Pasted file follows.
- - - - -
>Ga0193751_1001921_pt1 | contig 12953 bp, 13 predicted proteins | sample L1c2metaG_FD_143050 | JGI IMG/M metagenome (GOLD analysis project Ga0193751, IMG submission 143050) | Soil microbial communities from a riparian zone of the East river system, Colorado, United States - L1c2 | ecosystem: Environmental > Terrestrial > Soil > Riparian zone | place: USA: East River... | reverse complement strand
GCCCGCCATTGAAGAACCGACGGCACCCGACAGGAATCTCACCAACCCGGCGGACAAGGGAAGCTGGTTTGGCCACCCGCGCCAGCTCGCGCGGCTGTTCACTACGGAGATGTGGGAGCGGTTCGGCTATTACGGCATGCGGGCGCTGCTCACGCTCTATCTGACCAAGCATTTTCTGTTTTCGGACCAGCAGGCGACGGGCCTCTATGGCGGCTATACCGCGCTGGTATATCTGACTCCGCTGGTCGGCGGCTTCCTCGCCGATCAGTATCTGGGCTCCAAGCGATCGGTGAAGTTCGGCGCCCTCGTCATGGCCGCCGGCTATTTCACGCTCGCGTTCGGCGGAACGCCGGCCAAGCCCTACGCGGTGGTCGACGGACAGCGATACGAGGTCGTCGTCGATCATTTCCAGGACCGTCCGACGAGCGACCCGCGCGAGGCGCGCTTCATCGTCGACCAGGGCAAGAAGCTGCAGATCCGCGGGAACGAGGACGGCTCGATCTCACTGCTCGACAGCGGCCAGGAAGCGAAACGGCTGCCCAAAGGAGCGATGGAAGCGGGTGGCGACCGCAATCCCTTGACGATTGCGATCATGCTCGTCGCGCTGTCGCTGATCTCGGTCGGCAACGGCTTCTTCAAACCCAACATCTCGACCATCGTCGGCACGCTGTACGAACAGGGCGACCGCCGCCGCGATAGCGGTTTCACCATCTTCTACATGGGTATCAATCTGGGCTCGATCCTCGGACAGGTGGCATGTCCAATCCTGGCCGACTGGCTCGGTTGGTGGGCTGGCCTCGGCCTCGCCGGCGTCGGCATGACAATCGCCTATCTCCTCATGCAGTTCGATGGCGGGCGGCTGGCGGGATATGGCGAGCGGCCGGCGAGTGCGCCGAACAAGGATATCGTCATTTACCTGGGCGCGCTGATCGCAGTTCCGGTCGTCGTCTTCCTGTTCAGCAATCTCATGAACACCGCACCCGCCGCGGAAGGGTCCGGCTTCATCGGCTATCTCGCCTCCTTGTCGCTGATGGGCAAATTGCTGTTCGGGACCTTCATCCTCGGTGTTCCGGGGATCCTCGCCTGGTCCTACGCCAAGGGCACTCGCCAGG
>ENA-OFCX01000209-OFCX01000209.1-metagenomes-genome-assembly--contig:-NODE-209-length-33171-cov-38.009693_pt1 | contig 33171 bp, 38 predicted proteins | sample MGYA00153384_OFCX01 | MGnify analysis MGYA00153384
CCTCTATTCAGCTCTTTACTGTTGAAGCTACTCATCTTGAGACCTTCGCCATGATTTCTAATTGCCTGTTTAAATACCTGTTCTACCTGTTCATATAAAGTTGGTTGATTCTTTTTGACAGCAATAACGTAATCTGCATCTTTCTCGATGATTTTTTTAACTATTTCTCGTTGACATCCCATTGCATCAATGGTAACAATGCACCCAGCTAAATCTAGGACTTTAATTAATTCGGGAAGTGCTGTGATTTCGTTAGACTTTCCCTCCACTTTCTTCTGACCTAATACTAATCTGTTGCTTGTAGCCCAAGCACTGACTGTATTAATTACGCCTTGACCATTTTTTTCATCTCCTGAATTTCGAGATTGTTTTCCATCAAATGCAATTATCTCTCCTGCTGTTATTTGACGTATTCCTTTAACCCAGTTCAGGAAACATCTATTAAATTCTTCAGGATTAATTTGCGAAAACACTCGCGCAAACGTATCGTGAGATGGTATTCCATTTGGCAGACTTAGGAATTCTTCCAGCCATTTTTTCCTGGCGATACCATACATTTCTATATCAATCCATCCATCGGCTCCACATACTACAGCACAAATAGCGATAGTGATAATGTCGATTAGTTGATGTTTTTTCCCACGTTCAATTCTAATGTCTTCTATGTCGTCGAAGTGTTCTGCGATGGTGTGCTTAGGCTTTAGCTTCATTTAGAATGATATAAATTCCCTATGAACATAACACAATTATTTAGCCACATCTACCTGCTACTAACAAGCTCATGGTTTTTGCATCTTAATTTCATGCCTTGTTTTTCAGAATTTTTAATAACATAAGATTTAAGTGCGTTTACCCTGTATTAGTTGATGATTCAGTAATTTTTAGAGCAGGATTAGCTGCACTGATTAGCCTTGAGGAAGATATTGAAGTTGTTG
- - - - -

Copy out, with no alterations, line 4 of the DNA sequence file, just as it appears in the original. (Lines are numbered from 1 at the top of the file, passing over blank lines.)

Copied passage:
CCTCTATTCAGCTCTTTACTGTTGAAGCTACTCATCTTGAGACCTTCGCCATGATTTCTAATTGCCTGTTTAAATACCTGTTCTACCTGTTCATATAAAGTTGGTTGATTCTTTTTGACAGCAATAACGTAATCTGCATCTTTCTCGATGATTTTTTTAACTATTTCTCGTTGACATCCCATTGCATCAATGGTAACAATGCACCCAGCTAAATCTAGGACTTTAATTAATTCGGGAAGTGCTGTGATTTCGTTAGACTTTCCCTCCACTTTCTTCTGACCTAATACTAATCTGTTGCTTGTAGCCCAAGCACTGACTGTATTAATTACGCCTTGACCATTTTTTTCATCTCCTGAATTTCGAGATTGTTTTCCATCAAATGCAATTATCTCTCCTGCTGTTATTTGACGTATTCCTTTAACCCAGTTCAGGAAACATCTATTAAATTCTTCAGGATTAATTTGCGAAAACACTCGCGCAAACGTATCGTGAGATGGTATTCCATTTGGCAGACTTAGGAATTCTTCCAGCCATTTTTTCCTGGCGATACCATACATTTCTATATCAATCCATCCATCGGCTCCACATACTACAGCACAAATAGCGATAGTGATAATGTCGATTAGTTGATGTTTTTTCCCACGTTCAATTCTAATGTCTTCTATGTCGTCGAAGTGTTCTGCGATGGTGTGCTTAGGCTTTAGCTTCATTTAGAATGATATAAATTCCCTATGAACATAACACAATTATTTAGCCACATCTACCTGCTACTAACAAGCTCATGGTTTTTGCATCTTAATTTCATGCCTTGTTTTTCAGAATTTTTAATAACATAAGATTTAAGTGCGTTTACCCTGTATTAGTTGATGATTCAGTAATTTTTAGAGCAGGATTAGCTGCACTGATTAGCCTTGAGGAAGATATTGAAGTTGTTG